“The body exists in a state of constant change and movement. There is an internal balance, known as homeostasis, which is constantly monitored and maintained. This is the Western way of explaining what the Chinese call ‘yin and yang’: the complementary opposites which in life are always moving and dancing together in and out of balance (although in Western physiology, homeostasis relates to physical functions only).

In life there is no stasis – all is continually moving and changing. The chemicals in the body are kept at optimum levels. They move up and down these levels, and by so doing keep our bodies functioning well.”(Waller, 2010, p.1)[iv]

One of the necessary functions for life defined by holistic health practitioners is that of responsiveness:

” Responsiveness is the ability to sense changes and react to them. All cells are responsive, but the nerve cells are particularly so and this is what allows them to carry out their functions of communication and control of body activities, Responsiveness is also call irritability.”(Waller, 2010, p.8)

 

This acknowledgement of the centrality of the senses to our health is important to highly sensitive children. Responsiveness is the mechanism affected by sensorial toxicity. Could this irritability be the cause of highly sensitive children’s overreactions? This seems possible particularly given that this responsiveness is not solely limited to functions within our physical body; it involves the movement and change of energy as another necessary functions of life:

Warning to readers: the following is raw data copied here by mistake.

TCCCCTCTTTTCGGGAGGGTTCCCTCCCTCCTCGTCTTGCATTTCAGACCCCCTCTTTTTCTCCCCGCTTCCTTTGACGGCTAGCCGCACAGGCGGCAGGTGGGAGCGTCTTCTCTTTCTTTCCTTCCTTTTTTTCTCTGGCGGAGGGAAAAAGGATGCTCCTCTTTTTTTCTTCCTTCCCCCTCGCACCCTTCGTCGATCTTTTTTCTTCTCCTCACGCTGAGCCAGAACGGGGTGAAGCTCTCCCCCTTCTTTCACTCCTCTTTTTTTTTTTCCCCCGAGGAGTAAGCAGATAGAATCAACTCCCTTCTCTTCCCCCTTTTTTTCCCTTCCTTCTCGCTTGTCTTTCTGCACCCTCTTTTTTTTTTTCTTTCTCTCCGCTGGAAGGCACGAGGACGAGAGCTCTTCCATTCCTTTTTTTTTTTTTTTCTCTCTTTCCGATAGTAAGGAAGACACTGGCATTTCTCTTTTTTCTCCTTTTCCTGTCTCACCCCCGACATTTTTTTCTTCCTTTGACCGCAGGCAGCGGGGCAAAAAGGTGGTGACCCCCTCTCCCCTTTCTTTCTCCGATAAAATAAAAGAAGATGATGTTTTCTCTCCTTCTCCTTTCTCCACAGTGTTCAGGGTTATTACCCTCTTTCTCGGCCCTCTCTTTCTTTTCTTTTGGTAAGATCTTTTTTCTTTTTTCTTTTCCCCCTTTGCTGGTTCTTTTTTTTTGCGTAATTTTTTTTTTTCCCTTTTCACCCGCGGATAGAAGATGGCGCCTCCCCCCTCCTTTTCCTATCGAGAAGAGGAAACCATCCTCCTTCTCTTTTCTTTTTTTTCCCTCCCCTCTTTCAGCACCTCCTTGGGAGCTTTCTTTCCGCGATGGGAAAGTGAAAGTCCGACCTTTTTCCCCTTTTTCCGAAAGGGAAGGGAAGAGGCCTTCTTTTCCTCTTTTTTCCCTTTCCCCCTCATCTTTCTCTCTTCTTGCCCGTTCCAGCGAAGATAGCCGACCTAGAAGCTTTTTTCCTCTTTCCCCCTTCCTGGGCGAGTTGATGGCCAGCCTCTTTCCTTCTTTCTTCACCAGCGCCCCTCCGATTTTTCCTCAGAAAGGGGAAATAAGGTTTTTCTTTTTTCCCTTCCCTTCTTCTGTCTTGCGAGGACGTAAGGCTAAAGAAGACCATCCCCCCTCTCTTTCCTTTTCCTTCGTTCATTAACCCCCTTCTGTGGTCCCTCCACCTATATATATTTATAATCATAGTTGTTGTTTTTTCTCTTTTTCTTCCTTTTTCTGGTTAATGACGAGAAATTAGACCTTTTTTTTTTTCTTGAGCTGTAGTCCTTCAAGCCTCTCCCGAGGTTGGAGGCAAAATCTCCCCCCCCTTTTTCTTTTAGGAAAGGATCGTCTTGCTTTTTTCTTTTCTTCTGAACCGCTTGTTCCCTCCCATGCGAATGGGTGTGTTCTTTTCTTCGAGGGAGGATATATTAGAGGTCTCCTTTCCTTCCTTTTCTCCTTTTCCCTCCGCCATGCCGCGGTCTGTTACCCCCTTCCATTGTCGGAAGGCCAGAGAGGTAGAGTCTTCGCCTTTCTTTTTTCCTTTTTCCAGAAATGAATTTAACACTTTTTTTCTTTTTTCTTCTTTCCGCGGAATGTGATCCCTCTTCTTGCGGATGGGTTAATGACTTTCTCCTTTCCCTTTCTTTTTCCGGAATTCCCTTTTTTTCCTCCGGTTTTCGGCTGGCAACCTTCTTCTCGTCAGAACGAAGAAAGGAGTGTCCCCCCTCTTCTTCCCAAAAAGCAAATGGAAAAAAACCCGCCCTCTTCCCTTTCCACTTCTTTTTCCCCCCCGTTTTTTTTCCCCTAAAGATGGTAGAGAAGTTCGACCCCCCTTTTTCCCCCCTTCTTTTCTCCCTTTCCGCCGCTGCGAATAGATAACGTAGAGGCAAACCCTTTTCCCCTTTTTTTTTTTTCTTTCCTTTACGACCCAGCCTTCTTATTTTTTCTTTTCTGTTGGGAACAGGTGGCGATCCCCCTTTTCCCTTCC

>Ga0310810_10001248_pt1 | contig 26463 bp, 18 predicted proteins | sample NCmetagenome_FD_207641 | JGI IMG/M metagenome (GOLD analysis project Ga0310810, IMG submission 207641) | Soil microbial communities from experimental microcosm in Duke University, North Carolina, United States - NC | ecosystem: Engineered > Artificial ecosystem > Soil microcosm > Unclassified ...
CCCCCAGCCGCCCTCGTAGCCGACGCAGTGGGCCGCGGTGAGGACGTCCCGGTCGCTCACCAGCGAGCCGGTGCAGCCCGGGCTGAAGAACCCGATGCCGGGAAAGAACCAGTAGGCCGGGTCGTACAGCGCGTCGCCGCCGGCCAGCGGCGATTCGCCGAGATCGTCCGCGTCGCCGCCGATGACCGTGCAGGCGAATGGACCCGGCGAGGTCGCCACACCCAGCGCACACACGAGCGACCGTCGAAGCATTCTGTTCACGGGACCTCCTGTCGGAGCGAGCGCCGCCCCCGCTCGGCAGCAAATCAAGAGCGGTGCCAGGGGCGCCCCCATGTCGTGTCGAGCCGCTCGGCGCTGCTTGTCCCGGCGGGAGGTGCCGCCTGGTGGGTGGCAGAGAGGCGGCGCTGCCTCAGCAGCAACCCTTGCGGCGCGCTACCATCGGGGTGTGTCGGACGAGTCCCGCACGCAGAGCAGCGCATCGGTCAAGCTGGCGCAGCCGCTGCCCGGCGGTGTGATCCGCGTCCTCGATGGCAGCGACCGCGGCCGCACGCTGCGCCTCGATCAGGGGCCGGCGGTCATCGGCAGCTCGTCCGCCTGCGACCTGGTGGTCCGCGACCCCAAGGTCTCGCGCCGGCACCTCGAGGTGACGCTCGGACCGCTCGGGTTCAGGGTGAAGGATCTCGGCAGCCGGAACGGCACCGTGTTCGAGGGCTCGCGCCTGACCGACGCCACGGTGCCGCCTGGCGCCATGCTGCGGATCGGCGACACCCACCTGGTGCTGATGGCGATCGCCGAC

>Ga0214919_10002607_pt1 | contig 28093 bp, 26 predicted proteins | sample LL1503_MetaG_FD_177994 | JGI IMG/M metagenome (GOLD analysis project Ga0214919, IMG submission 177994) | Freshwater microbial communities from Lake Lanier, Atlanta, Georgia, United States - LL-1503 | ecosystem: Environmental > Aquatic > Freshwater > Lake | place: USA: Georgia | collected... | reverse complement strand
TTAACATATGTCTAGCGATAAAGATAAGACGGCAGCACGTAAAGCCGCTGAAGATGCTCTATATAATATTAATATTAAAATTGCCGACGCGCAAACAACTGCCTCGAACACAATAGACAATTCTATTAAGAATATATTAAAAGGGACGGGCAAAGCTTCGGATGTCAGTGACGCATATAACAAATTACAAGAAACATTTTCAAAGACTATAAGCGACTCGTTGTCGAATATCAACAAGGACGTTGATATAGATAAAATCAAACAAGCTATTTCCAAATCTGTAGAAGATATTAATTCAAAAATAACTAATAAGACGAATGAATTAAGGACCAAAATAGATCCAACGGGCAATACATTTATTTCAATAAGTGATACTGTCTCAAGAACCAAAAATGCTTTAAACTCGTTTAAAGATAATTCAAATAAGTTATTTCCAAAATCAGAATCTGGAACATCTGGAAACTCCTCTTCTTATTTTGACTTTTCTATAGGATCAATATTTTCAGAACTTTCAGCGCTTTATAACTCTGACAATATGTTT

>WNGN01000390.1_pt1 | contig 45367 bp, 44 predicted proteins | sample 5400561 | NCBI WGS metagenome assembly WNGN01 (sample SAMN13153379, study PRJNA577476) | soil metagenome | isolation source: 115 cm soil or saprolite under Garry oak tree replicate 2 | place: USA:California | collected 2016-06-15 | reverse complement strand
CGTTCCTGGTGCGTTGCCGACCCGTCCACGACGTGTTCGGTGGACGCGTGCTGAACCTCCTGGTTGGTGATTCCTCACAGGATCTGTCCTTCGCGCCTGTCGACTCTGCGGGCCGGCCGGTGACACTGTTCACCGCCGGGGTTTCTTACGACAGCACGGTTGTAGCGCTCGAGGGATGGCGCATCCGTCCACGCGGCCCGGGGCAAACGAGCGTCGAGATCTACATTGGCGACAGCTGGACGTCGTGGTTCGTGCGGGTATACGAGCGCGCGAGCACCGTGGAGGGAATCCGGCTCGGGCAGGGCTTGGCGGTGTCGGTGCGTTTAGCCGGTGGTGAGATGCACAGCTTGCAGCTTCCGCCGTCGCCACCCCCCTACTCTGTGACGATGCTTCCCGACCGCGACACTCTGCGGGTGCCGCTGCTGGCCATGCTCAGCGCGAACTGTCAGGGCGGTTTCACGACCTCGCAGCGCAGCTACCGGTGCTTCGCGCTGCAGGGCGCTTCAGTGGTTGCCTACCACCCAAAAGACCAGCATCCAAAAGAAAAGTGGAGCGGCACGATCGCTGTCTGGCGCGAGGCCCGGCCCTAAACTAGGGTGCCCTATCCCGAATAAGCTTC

“energy cannot be destroyed, only move or change from one form to another. The movements and changes in energy are produced by forces – such as by the push and pull of electrical force, and the pull of gravity, which is produced by all the local matter being attracted to all the other local matter (we experience this by being attracted to, or pulled, to the earth).” (Waller, 2010, p.16)

 

Here is an important clue to stabilizing the symptoms of sensory overload; working to understand the nature of the energy that highly sensitive children sense may help them learn to work with it as a communication tool instead of a disruptive sensory input. This means being able to discern the characteristics of the energies that they sense.

Holistic health modalities acknowledge the complexity of health and are much more suited to understand highly sensitive people health than the western systems of thought. But one element these modalities do not yet address is the impact of communication technologies on us. While this can be challenging, it is essential to a highly sensitive person as the quality of space and the energy it carries have changed by our use of communication technologies.

Previous:  Spiritual Healing Modalities

Next: Disembodied Electronic Spaces

Work Cited

[i] Waller, Pip (2010). Holistic Anatomy. An integrated guide to the human body. North Atlantic Books: Berkeley, California.

[ii] Waller, Pip (2010). Holistic Anatomy. An integrated guide to the human body. North Atlantic Books: Berkeley, California.

[iii] http://www.takingcharge.csh.umn.edu/wellbeing-model

[iv] Waller, Pip (2010). Holistic Anatomy. An integrated guide to the human body. North Atlantic Books: Berkeley, California.